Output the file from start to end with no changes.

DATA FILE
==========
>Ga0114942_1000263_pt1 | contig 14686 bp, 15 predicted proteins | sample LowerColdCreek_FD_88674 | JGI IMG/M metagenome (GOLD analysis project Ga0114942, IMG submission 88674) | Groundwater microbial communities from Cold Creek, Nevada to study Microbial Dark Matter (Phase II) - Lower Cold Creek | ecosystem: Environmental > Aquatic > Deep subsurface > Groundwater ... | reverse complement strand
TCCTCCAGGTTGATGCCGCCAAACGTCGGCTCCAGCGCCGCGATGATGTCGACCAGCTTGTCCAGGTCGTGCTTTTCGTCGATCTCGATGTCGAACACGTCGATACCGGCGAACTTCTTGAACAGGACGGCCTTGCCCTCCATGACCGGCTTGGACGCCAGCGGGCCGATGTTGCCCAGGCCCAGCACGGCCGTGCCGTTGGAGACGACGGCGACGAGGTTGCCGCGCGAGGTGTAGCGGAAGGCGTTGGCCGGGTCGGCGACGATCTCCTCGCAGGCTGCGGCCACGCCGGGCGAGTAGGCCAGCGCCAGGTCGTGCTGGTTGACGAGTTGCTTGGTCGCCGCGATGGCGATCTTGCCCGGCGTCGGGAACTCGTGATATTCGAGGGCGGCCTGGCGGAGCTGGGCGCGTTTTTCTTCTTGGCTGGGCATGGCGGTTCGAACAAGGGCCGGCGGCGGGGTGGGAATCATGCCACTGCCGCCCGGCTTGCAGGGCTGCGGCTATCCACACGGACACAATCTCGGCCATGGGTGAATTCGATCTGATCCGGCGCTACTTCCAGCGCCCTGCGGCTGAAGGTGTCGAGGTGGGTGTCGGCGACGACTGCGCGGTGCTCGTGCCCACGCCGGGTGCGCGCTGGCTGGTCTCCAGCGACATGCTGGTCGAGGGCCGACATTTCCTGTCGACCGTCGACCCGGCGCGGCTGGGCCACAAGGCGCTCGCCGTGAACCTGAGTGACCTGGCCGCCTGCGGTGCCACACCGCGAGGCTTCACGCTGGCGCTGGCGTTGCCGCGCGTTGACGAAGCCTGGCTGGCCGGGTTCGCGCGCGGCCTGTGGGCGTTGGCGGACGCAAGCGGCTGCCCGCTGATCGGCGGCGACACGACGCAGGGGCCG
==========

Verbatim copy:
>Ga0114942_1000263_pt1 | contig 14686 bp, 15 predicted proteins | sample LowerColdCreek_FD_88674 | JGI IMG/M metagenome (GOLD analysis project Ga0114942, IMG submission 88674) | Groundwater microbial communities from Cold Creek, Nevada to study Microbial Dark Matter (Phase II) - Lower Cold Creek | ecosystem: Environmental > Aquatic > Deep subsurface > Groundwater ... | reverse complement strand
TCCTCCAGGTTGATGCCGCCAAACGTCGGCTCCAGCGCCGCGATGATGTCGACCAGCTTGTCCAGGTCGTGCTTTTCGTCGATCTCGATGTCGAACACGTCGATACCGGCGAACTTCTTGAACAGGACGGCCTTGCCCTCCATGACCGGCTTGGACGCCAGCGGGCCGATGTTGCCCAGGCCCAGCACGGCCGTGCCGTTGGAGACGACGGCGACGAGGTTGCCGCGCGAGGTGTAGCGGAAGGCGTTGGCCGGGTCGGCGACGATCTCCTCGCAGGCTGCGGCCACGCCGGGCGAGTAGGCCAGCGCCAGGTCGTGCTGGTTGACGAGTTGCTTGGTCGCCGCGATGGCGATCTTGCCCGGCGTCGGGAACTCGTGATATTCGAGGGCGGCCTGGCGGAGCTGGGCGCGTTTTTCTTCTTGGCTGGGCATGGCGGTTCGAACAAGGGCCGGCGGCGGGGTGGGAATCATGCCACTGCCGCCCGGCTTGCAGGGCTGCGGCTATCCACACGGACACAATCTCGGCCATGGGTGAATTCGATCTGATCCGGCGCTACTTCCAGCGCCCTGCGGCTGAAGGTGTCGAGGTGGGTGTCGGCGACGACTGCGCGGTGCTCGTGCCCACGCCGGGTGCGCGCTGGCTGGTCTCCAGCGACATGCTGGTCGAGGGCCGACATTTCCTGTCGACCGTCGACCCGGCGCGGCTGGGCCACAAGGCGCTCGCCGTGAACCTGAGTGACCTGGCCGCCTGCGGTGCCACACCGCGAGGCTTCACGCTGGCGCTGGCGTTGCCGCGCGTTGACGAAGCCTGGCTGGCCGGGTTCGCGCGCGGCCTGTGGGCGTTGGCGGACGCAAGCGGCTGCCCGCTGATCGGCGGCGACACGACGCAGGGGCCG